How much is twenty trillion dollars?

By: By Mac McPhail - Contributing columnist

Twenty trillion dollars. I bet you haven’t seen or heard those words lately. Politicians don’t want to discuss it, mainly because they don’t want to deal with it. (Sen. Rand Paul did speak out about it during a budget vote last month, but was quickly ignored.) And the media doesn’t deal with it, because it’s not a flashy, attention getting subject. An outspoken President and rowdy protests make for better TV coverage. What is the $20 trillion? It’s the almost twenty trillion dollar U.S. national debt.

We know the national debt is huge, but how much is a trillion dollars? (Remember, we now owe 20 trillion dollars.) Let’s put it in terms that maybe we can relate. If your salary was $40,000 a year, it would take 25 years to earn a million dollars. With the same salary, it would take 25 thousand years to earn a billion dollars. With that same $40,000 a year salary, it would take 25 million years to earn a trillion dollars.

How much is a trillion dollars? Let’s try something a little more visual. A trillion dollars’ worth of $1 bills stacked on top of one another would reach about 67,000 miles. Therefore, $20 trillion of stacked $1 bills would be more than 1 million miles high — enough to stretch from the Earth to the moon four times and still have money left over.

How did the United States government get to owe its creditors twenty trillion dollars? It has been a bi-partisan effort. The national debt growth spurt started during the Ronald Reagan administration, when it doubled from $2 to $4 trillion. It leveled out some, only increasing $1 trillion to $5 trillion, during the Bill Clinton years. (Oh, the good old days.)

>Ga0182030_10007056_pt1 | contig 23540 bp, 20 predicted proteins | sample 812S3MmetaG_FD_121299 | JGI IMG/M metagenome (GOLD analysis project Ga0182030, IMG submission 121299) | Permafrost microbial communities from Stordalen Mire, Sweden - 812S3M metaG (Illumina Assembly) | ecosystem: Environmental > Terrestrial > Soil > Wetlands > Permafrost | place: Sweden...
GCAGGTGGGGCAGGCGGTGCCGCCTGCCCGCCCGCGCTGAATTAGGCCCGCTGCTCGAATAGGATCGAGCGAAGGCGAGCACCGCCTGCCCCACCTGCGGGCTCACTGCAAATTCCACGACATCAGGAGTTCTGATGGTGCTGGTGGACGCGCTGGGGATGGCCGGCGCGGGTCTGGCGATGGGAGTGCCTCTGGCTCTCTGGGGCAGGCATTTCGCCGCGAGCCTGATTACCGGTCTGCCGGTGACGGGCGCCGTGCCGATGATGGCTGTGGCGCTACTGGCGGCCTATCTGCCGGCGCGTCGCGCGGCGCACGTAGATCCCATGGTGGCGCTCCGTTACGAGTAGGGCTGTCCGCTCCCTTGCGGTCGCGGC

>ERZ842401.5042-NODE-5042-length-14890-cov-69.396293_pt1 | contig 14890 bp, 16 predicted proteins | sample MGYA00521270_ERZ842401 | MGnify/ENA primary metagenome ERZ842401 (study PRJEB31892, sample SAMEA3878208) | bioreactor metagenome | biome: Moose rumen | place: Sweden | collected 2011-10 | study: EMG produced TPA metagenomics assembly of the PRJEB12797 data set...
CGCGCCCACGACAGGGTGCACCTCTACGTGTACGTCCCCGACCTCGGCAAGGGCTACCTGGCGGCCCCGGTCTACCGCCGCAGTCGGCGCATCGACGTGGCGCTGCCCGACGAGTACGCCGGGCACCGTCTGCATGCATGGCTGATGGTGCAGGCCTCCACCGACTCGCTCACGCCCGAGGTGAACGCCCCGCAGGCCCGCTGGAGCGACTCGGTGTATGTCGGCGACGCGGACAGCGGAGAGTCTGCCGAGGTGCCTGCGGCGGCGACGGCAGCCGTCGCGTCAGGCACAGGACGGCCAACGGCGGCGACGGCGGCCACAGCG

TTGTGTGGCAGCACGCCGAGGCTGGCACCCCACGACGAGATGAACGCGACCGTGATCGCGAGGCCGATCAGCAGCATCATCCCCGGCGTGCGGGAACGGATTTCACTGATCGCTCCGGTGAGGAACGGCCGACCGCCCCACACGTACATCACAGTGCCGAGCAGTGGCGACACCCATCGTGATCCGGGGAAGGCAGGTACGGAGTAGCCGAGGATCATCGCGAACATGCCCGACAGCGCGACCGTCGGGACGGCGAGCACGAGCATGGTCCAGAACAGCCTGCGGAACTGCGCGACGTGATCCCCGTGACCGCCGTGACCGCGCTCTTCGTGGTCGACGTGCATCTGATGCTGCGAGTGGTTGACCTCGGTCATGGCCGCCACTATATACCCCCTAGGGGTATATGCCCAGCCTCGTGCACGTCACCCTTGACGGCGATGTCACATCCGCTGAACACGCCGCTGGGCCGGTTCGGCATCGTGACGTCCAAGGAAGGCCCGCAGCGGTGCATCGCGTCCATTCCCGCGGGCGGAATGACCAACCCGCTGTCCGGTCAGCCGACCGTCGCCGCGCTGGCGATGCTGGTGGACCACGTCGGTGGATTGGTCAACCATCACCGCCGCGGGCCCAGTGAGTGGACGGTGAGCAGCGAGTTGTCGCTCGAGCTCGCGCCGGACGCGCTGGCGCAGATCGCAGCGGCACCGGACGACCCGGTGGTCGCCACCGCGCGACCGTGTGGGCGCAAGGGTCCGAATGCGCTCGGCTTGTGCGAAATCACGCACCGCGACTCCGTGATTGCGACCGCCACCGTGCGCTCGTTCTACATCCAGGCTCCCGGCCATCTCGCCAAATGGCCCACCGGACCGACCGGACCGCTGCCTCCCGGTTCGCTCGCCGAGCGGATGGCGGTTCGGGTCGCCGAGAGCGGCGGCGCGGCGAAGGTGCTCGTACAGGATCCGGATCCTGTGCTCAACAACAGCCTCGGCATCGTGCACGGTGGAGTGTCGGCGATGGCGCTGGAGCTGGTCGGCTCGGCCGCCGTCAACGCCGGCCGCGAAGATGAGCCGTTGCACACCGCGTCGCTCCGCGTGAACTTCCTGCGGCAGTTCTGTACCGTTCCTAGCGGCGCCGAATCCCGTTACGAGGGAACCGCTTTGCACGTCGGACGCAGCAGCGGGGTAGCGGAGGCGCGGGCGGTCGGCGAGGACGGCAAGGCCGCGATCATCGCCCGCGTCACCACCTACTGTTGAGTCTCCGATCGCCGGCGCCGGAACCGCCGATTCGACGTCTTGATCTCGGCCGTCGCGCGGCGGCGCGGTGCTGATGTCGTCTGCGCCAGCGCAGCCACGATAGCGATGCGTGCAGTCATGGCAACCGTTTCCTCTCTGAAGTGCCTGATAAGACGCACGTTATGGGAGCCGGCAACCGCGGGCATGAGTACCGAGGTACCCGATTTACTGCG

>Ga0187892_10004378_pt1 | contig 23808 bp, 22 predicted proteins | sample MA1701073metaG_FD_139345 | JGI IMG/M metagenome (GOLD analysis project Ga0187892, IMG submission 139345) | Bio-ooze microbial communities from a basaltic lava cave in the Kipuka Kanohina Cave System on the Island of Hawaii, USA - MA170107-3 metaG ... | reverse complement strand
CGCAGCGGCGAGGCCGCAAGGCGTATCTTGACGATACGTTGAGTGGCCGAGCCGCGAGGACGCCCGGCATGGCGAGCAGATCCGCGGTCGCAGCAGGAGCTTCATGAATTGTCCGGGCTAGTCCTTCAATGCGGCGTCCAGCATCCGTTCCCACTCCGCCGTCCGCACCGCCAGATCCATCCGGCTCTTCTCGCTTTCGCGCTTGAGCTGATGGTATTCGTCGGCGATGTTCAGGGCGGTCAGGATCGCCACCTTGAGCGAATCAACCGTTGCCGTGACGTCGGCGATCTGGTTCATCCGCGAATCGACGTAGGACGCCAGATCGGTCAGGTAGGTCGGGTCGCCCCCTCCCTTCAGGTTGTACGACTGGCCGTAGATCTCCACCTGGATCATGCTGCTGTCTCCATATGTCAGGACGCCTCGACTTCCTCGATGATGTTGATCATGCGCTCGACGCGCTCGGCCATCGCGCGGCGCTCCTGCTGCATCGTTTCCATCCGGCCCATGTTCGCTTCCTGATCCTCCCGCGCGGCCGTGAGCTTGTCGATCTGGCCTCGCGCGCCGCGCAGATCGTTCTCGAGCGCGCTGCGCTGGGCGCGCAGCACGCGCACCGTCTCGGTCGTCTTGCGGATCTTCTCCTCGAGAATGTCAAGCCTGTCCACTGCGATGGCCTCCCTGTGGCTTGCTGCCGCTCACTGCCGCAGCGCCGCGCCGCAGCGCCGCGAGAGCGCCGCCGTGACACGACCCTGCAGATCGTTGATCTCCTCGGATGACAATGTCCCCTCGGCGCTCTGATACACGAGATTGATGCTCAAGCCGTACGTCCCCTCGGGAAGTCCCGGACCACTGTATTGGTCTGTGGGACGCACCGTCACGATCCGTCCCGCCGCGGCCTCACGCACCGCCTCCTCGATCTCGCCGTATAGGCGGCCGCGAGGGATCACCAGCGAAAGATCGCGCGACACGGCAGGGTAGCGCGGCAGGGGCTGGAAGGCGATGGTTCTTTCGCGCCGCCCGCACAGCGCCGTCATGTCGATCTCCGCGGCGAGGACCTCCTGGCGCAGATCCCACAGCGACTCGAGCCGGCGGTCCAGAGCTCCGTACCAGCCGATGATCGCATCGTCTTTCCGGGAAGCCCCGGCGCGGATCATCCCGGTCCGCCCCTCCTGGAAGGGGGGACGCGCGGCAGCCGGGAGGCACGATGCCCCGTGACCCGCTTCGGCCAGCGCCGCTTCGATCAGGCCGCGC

But since 2000, the U.S. national debt has exploded. It more than doubled from $5 trillion to $11 trillion during the eight years George Bush was President. What the U.S. owes almost doubled again during the Barak Obama administration, going from $11 trillion to the almost $20 trillion national debt we now owe.

And there are no prospects of the borrowing by the U.S. government slowing down. The same budget vote that Rand Paul spoke out against allows the U.S. debt to increase to $29 trillion over the next few years. And there doesn’t seem to be much will in the Trump administration and Congress to slow down the debt machine.

Who do we owe that $20 trillion dollars? China is no longer the largest foreign holder of U.S. debt. We “only” owe them $1.2 trillion. They come in second behind Japan, whom we owe $1.25 trillion. But who do we owe the most? Surprisingly, it’s us. The largest holder of U.S. debt is the U.S. Federal Reserve, holding $2.5 trillion of its own debt.

In other words, we have borrowed the most money from ourselves. I’m not sure exactly how you can do that. And I’m not certain how you collect a debt from yourself. But I didn’t get a doctorate in economics, or work at Goldman Sachs, like those experts in Washington.

In the Bible, Psalm 37:21 states, “The wicked borrows and does not repay.” That’s strong words, calling them “wicked.” But borrowing with no realistic plan of repaying is basically stealing. When we do that, who might we end up stealing from? From our creditors, for sure. But most of them are gambling that they won’t be the ones stuck with nonpayment. Maybe their gamble will work.

So, who are we definitely stealing from? We may face some of the consequences of national debt. But our kids and grandkids surely will. They will face financial chaos, if the U.S. government reaches the point of where it can’t pay and basically declares bankruptcy. Or they will face hyperinflation, if the government decides to print money to pay the debt. This a real possibility. Or they will face the daunting task of trying to pay down the debt that their elders chose to ignore. Yes, those who come after us will probably think of us as “wicked.”

Then, how much is the twenty trillion dollars that the U.S. government owes its creditors? The folks in Washington know. And most of us know. Simply, the $20 trillion national debt is more than we’ll probably ever be able, or willing, to repay. And that’s why you seldom hear anyone in Washington talking about it. But they need to. They may need a reminder. My representatives have gotten an email from me.

Mac McPhail McPhail

By Mac McPhail

Contributing columnist

Mac McPhail, raised in Sampson County, lives in Clinton and can be reached at

Mac McPhail, raised in Sampson County, lives in Clinton and can be reached at